Technically, Ring of Fire: The Best of Johnny Cash isn't a greatest-hits collection, but it does contain a number of his greatest performances and singles…
Johnny Cash was one of the most imposing and influential figures in post-World War II country music. With his deep, resonant baritone and spare percussive guitar, he had a basic, distinctive sound. Cash didn't sound like Nashville, nor did he sound like honky tonk or rock & roll. He created his own subgenre, falling halfway between the blunt emotional honesty of folk, the rebelliousness of rock & roll, and the world-weariness of country. Cash's career coincided with the birth of rock & roll, and his rebellious attitude and simple.
Johnny Cash left us a wonderful country songbook, and in this one-hour and twenty minute lesson Fred shows you how to play and sing eight of Cash’s most popular gems.
"An interesting collection of some of the best people in our business paying tribute to me.
Boy, does this make me feel good!"Johnny Cash
This album will raise eyebrows. After all, didn't Johnny Hates Jazz have only one hit song? Forget the band's brief popularity on the American charts. Johnny Hates Jazz was a vastly underrated group, a British pop act whose handsome looks blinded many to the talent bubbling underneath the surface. Most of the record consists of tracks from the band's debut LP, Turn Back the Clock, and their lesser-known follow-up, Tall Stories. Tall Stories was recorded after vocalist Clark Datchler left the group, replaced by Phil Thornalley. Since the long-deleted Tall Stories is hard to find, this might be the only opportunity for fans to hear songs from it. Three of them are collected here: "Let Me Change Your Mind," "Last to Know," and "Fool's Gold." Sounding no different than anything on Turn Back the Clock, these tracks prove that Johnny Hates Jazz didn't lose their knack for soulful, danceable hooks after Datchler's departure. Given that Turn Back the Clock has no filler, the songs taken from that album shouldn't been seen as providing the complete picture.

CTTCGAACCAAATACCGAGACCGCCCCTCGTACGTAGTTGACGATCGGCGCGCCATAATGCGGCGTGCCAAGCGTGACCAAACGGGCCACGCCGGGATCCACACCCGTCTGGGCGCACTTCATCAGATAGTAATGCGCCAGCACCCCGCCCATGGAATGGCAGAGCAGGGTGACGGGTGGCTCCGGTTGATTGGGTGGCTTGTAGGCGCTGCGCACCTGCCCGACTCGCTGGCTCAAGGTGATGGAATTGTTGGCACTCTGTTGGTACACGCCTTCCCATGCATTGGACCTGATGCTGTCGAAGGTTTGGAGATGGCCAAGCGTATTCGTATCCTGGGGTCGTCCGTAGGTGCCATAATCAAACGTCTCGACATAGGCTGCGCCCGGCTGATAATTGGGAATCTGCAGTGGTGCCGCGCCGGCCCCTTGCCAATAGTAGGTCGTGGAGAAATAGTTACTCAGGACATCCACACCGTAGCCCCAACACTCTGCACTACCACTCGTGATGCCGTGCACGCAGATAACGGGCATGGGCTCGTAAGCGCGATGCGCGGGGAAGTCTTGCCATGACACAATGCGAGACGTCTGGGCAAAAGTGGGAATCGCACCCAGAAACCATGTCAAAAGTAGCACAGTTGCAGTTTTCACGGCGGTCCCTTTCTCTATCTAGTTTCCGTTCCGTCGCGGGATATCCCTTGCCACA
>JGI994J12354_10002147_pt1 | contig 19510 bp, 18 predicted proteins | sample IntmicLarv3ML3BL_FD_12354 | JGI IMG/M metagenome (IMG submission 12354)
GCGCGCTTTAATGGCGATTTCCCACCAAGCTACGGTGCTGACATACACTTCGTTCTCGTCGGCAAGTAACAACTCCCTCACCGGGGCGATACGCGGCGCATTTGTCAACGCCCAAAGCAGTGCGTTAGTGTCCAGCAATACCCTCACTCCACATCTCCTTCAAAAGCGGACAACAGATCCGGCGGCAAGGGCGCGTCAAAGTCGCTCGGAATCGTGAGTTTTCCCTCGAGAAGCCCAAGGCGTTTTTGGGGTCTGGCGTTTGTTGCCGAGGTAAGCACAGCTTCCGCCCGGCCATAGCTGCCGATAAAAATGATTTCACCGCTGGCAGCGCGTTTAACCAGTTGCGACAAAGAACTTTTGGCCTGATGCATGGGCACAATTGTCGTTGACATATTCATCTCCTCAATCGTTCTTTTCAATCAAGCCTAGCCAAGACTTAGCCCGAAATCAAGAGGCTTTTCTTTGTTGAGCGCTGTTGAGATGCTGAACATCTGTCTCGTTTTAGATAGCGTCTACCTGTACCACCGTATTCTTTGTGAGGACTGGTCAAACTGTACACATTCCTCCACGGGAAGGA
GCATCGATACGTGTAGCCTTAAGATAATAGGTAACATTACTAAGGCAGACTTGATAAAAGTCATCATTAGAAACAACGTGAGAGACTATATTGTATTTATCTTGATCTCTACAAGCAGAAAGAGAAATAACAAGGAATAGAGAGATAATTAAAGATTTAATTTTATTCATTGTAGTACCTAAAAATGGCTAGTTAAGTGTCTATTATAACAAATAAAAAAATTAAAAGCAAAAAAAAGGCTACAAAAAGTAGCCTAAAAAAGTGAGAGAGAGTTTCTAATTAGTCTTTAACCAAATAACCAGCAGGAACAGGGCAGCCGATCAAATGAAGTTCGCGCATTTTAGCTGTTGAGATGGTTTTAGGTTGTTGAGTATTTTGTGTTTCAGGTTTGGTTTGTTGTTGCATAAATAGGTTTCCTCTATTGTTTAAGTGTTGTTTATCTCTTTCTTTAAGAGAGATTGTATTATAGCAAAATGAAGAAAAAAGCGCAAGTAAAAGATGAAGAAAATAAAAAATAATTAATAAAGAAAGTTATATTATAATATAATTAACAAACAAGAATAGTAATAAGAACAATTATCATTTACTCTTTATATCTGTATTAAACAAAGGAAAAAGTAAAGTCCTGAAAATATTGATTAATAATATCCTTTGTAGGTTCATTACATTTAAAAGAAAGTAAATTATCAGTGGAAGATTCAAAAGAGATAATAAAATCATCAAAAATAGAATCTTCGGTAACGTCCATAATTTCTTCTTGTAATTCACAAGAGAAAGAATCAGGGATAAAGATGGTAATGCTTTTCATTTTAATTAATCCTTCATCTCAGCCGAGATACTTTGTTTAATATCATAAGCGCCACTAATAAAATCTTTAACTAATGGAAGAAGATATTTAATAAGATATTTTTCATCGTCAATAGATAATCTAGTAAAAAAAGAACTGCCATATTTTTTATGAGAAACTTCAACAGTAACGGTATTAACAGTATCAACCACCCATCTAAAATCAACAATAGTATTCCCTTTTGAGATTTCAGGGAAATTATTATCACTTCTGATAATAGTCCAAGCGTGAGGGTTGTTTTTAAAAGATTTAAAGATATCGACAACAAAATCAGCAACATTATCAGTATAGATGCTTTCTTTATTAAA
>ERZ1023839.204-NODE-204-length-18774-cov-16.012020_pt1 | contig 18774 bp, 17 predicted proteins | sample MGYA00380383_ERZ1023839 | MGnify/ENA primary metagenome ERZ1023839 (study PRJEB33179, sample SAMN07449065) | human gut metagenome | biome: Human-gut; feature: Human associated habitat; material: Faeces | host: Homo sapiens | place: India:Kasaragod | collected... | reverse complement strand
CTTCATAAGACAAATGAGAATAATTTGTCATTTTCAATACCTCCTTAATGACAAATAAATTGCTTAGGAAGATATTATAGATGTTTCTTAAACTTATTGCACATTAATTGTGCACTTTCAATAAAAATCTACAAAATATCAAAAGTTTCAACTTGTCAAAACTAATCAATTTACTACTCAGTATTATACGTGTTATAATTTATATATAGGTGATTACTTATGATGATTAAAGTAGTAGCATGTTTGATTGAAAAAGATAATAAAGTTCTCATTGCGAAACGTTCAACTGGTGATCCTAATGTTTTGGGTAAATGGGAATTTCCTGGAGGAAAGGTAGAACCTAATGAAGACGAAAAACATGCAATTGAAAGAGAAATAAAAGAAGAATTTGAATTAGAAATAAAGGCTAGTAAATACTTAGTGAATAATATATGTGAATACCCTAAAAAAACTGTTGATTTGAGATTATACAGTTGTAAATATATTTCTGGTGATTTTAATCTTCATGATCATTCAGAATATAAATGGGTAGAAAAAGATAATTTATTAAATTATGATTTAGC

With a fast, gritty, and furious slide and electric guitar style, Johnny Winter fused the blues to its rock nephew and became a white guitar legend (an albino one, no less, further adding to his stage allure) with his albums and live performances in the 1970s. This set collects some of the best of those performances at shows played between 1969 and 1977, including soaring versions of Bob Dylan's "Highway 61 Revisited," the Rolling Stones' "Jumpin' Jack Flash," and Chuck Berry's "Johnny B. Goode," all of which helped set the stage for later guitar slingers like Stevie Ray Vaughan and others.